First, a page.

My area of specialization is clinical protozoology and I practice essentially as a diagnostician; i.e. I detect and study unicellular protozoan parasites infecting vertebrate hosts. I have long been fascinated by their extreme biodiversity as manifest by considerable variation in their structure, function and mode of existence. The prevailing theme of my research is to discover and describe protozoan species in Australian animals. My studies are deliberately parochial as our continent is simply the last great unexplored bastion for micro-fauna. Little is known about protozoa in the gut, blood and tissues of native mammals, birds, reptiles and fish. I seek to define the morphology, biology, historical zoogeography and pathogenicity of endemic protozoan species. I want to know their identity, origins and interactions with their hosts. Despite the diversity of hosts sampled, I confine my studies to four main protozoan assemblages: flagellates, amoebae, ciliates and sporozoa. I have detected a high degree of endemicity of these groups in Australian vertebrates suggesting their evolution in long isolation.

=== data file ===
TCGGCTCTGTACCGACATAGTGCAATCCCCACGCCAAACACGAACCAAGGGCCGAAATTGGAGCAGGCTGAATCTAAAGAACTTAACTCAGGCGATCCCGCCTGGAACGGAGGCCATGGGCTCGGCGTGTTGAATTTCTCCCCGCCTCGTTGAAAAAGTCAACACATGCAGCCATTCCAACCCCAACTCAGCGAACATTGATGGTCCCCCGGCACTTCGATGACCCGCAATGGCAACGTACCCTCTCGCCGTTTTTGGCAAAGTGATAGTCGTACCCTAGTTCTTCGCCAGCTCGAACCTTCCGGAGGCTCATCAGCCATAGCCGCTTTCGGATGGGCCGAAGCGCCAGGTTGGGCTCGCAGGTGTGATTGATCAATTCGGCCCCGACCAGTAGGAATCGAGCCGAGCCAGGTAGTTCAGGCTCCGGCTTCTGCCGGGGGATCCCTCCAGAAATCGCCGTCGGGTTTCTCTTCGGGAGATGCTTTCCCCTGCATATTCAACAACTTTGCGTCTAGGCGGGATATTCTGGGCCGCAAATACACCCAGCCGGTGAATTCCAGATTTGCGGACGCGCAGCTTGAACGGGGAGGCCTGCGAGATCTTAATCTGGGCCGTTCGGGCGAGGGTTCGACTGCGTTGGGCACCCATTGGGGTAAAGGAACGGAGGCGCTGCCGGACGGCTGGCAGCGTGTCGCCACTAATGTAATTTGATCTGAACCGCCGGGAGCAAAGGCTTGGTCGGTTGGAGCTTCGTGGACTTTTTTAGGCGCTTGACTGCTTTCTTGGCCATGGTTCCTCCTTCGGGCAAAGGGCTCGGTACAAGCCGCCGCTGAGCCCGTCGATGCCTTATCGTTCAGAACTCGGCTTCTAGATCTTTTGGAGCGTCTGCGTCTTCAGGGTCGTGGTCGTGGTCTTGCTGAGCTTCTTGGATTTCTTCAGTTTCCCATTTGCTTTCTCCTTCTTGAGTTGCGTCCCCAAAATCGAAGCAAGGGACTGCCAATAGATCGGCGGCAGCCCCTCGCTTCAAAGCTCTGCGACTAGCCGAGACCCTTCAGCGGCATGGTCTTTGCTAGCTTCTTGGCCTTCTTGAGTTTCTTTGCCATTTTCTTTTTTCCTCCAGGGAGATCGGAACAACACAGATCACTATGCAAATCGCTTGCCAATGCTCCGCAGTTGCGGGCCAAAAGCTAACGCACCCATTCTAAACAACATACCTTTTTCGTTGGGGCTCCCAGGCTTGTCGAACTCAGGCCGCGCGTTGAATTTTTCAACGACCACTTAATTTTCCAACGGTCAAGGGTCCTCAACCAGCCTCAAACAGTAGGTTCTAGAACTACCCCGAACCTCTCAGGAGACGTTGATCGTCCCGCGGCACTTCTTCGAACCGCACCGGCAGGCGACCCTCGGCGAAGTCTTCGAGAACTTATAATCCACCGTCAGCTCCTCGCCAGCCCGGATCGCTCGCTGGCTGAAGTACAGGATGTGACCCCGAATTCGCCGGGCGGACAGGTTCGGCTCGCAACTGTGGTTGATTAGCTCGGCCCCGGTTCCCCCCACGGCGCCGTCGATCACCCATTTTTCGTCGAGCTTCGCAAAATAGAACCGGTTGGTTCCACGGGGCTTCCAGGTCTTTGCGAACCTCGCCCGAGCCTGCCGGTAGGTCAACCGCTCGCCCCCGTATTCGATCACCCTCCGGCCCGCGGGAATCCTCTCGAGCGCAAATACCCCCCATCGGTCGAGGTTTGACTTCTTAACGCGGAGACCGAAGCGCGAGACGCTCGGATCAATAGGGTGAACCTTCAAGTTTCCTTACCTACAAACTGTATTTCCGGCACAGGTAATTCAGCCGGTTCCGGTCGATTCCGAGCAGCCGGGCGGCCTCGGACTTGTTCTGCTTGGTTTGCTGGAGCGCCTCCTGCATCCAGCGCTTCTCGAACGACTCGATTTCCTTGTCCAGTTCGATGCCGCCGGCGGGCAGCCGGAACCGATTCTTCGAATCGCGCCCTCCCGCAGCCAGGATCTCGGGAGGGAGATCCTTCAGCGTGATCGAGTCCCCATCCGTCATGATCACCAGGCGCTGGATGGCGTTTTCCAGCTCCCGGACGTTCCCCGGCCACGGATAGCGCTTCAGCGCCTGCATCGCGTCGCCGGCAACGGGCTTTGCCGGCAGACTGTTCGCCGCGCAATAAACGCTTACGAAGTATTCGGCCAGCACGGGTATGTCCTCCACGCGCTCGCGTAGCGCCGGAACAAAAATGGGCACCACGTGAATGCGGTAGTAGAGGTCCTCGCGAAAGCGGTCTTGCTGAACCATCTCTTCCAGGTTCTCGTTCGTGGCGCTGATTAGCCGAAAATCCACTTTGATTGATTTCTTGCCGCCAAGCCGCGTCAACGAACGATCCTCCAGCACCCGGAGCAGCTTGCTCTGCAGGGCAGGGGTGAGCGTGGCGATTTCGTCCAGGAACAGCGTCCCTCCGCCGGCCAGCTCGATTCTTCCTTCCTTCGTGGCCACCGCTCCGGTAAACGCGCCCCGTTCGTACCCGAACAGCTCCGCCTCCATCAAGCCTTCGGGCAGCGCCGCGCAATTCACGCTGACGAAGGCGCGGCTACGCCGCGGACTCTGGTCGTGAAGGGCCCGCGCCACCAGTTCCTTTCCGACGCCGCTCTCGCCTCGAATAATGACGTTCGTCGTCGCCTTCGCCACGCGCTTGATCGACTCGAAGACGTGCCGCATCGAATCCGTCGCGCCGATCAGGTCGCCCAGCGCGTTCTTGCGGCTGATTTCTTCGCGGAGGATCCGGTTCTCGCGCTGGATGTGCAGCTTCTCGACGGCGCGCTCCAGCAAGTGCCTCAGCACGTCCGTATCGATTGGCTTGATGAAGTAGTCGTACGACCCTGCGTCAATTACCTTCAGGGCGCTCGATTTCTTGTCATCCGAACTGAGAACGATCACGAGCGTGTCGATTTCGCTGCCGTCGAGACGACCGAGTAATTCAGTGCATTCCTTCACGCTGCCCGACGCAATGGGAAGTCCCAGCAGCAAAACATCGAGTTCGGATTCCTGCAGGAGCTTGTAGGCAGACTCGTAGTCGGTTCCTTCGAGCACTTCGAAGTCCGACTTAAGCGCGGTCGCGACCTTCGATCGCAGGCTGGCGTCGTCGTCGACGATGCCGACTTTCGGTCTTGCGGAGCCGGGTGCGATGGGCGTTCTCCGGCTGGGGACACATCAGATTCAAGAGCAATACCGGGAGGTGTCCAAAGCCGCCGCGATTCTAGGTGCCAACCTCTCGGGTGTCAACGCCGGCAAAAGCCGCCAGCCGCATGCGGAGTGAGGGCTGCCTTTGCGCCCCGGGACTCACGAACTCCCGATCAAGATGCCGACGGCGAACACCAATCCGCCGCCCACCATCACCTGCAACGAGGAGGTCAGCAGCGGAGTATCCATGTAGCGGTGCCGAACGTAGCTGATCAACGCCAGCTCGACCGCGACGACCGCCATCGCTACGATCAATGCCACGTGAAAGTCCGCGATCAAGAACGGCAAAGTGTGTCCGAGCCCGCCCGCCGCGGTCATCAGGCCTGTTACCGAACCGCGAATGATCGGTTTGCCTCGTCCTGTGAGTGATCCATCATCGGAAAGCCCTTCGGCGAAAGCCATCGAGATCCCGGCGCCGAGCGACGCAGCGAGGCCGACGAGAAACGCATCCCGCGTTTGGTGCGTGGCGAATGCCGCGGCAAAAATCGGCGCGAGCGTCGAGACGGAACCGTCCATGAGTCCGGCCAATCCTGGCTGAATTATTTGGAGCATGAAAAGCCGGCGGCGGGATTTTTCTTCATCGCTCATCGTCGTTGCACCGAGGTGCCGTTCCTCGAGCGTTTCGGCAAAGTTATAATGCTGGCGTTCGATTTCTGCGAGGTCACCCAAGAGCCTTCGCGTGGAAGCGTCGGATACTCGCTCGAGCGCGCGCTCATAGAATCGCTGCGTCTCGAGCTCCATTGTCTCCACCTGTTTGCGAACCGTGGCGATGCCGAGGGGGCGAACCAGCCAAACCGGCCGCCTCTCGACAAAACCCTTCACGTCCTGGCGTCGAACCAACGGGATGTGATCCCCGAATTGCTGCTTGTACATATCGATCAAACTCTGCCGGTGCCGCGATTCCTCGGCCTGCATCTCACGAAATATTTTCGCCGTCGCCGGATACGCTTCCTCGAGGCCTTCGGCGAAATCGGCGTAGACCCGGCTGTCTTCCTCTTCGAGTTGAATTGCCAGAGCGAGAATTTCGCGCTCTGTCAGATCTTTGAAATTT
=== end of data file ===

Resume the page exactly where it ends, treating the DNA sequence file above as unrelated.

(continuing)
I determine the cellular and subcellular structure of protozoan isolates, explore their developmental cycles and examine their pathogenicity. I employ special techniques in light and electron microscopy, biochemical and immunological assays and protein and nucleic acid analyses. I evaluate morphological and molecular characters for the differential diagnosis of species and to provide reliable markers for biological traits of clinical and epidemiological significance. I determine relationships between the site of infection, parasite pathogenicity, host specificity and mode of transmission. Many protozoan species have fast life-cycles which out-race host immune responses. They invade host tissues, proliferate rapidly and then exit the host as encysted stages infective to other hosts. Resultant diseases are therefore often rapid, acute and severe. Other protozoan species have slow life-cycles where they hide in host tissues to optimize their chances of being taken up by predators or invertebrate vectors. These species cause protracted, chronic diseases often characterized by space-occupying lesions. Effective treatment and control relies on a thorough knowledge of the parasites involved, their effects on their hosts and the epidemiology of infections.